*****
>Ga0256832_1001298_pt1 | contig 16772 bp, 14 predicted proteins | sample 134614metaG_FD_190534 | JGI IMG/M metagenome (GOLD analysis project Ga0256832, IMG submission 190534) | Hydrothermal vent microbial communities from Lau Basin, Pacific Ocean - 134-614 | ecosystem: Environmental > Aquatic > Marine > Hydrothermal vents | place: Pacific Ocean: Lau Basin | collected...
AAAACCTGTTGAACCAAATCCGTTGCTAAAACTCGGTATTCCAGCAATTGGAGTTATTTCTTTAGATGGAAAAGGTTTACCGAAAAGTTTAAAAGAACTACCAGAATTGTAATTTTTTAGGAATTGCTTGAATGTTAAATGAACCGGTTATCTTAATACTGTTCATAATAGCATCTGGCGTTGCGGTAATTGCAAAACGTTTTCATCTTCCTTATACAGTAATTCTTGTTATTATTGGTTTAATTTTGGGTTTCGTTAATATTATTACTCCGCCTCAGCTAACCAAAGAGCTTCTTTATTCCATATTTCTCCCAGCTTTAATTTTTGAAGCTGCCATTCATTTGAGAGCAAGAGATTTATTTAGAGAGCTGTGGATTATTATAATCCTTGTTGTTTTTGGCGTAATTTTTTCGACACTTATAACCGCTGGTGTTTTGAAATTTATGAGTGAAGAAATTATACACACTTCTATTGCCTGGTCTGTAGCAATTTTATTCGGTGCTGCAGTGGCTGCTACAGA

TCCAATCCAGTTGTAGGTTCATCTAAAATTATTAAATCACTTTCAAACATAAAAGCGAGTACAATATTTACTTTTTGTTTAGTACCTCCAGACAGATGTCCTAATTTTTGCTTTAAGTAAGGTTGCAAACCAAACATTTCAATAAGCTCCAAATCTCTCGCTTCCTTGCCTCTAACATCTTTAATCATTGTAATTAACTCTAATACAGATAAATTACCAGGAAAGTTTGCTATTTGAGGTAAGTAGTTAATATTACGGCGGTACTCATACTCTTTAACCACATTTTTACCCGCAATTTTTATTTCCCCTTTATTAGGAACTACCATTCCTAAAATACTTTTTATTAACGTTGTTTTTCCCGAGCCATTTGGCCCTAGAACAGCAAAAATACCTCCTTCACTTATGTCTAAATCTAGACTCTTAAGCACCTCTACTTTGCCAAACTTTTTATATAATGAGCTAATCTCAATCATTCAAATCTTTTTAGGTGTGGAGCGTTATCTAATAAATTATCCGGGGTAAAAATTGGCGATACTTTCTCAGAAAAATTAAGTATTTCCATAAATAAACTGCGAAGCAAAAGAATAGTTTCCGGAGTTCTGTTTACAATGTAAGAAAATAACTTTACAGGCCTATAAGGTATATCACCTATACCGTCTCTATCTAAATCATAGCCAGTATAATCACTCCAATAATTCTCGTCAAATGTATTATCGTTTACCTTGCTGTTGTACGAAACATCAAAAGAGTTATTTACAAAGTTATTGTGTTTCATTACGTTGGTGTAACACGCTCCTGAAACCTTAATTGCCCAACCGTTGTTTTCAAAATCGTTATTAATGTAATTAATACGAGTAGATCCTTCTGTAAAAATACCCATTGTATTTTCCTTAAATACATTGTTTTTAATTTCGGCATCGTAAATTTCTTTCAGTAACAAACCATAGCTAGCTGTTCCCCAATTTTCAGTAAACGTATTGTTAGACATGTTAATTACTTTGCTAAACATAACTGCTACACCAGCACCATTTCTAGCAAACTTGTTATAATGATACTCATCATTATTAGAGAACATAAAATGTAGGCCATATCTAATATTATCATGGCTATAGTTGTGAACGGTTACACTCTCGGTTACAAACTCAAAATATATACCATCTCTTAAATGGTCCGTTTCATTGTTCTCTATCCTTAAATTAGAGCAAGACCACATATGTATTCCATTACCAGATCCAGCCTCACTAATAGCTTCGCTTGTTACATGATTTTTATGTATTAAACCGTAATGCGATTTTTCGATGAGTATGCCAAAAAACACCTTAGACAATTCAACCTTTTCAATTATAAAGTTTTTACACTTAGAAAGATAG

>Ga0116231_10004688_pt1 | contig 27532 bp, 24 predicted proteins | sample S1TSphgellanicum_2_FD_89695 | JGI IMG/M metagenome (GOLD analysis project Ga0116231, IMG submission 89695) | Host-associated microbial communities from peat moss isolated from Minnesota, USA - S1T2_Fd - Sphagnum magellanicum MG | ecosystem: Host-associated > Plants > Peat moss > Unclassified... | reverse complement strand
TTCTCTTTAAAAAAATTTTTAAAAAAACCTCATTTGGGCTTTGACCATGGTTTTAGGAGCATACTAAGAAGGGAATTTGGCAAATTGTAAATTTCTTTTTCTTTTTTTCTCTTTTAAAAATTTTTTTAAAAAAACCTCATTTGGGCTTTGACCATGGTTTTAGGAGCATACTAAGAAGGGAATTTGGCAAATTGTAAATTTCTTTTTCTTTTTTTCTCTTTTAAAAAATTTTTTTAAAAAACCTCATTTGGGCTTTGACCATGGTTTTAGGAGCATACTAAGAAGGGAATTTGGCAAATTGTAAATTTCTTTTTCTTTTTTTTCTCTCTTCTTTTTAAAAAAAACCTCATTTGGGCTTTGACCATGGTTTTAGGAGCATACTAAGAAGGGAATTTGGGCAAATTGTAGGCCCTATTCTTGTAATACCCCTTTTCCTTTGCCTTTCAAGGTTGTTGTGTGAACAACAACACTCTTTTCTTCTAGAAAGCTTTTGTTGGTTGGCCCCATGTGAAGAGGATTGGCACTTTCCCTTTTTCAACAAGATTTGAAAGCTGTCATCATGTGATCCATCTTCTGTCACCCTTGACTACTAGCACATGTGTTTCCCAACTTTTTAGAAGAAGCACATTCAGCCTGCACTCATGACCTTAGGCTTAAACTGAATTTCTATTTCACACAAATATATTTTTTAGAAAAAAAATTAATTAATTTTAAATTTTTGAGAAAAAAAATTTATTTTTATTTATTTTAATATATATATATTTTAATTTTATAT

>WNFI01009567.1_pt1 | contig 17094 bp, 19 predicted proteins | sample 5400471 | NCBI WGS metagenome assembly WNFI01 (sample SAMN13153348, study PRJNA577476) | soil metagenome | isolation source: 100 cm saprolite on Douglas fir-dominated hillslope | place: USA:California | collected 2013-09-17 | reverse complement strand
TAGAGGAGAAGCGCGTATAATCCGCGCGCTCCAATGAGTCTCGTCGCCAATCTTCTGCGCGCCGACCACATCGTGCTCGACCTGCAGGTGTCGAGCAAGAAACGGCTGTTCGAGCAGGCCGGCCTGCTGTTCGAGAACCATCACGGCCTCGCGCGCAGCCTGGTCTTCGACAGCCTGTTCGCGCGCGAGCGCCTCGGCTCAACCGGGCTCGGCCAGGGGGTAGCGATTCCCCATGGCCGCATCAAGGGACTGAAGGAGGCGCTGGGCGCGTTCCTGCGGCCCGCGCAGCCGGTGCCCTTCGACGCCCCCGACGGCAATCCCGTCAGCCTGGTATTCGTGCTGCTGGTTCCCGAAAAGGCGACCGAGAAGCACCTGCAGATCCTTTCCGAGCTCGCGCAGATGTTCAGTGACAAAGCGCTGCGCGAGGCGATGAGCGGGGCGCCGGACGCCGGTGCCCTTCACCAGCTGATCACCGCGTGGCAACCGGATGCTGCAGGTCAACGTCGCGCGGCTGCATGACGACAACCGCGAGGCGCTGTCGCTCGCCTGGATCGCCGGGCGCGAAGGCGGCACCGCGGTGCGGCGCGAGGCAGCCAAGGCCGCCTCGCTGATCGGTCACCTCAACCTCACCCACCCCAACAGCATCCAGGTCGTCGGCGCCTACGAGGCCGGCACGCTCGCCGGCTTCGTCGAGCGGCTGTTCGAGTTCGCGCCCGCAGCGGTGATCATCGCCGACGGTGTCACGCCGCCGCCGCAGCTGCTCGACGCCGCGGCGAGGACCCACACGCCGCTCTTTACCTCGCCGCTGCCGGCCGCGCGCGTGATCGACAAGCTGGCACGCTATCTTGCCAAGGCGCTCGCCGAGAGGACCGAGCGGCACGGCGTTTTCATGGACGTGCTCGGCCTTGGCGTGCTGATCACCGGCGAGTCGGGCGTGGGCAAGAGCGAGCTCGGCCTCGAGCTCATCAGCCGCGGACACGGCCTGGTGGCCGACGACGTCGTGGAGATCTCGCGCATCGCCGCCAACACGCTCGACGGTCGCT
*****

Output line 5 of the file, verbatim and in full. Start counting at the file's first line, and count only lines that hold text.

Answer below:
TTCTCTTTAAAAAAATTTTTAAAAAAACCTCATTTGGGCTTTGACCATGGTTTTAGGAGCATACTAAGAAGGGAATTTGGCAAATTGTAAATTTCTTTTTCTTTTTTTCTCTTTTAAAAATTTTTTTAAAAAAACCTCATTTGGGCTTTGACCATGGTTTTAGGAGCATACTAAGAAGGGAATTTGGCAAATTGTAAATTTCTTTTTCTTTTTTTCTCTTTTAAAAAATTTTTTTAAAAAACCTCATTTGGGCTTTGACCATGGTTTTAGGAGCATACTAAGAAGGGAATTTGGCAAATTGTAAATTTCTTTTTCTTTTTTTTCTCTCTTCTTTTTAAAAAAAACCTCATTTGGGCTTTGACCATGGTTTTAGGAGCATACTAAGAAGGGAATTTGGGCAAATTGTAGGCCCTATTCTTGTAATACCCCTTTTCCTTTGCCTTTCAAGGTTGTTGTGTGAACAACAACACTCTTTTCTTCTAGAAAGCTTTTGTTGGTTGGCCCCATGTGAAGAGGATTGGCACTTTCCCTTTTTCAACAAGATTTGAAAGCTGTCATCATGTGATCCATCTTCTGTCACCCTTGACTACTAGCACATGTGTTTCCCAACTTTTTAGAAGAAGCACATTCAGCCTGCACTCATGACCTTAGGCTTAAACTGAATTTCTATTTCACACAAATATATTTTTTAGAAAAAAAATTAATTAATTTTAAATTTTTGAGAAAAAAAATTTATTTTTATTTATTTTAATATATATATATTTTAATTTTATAT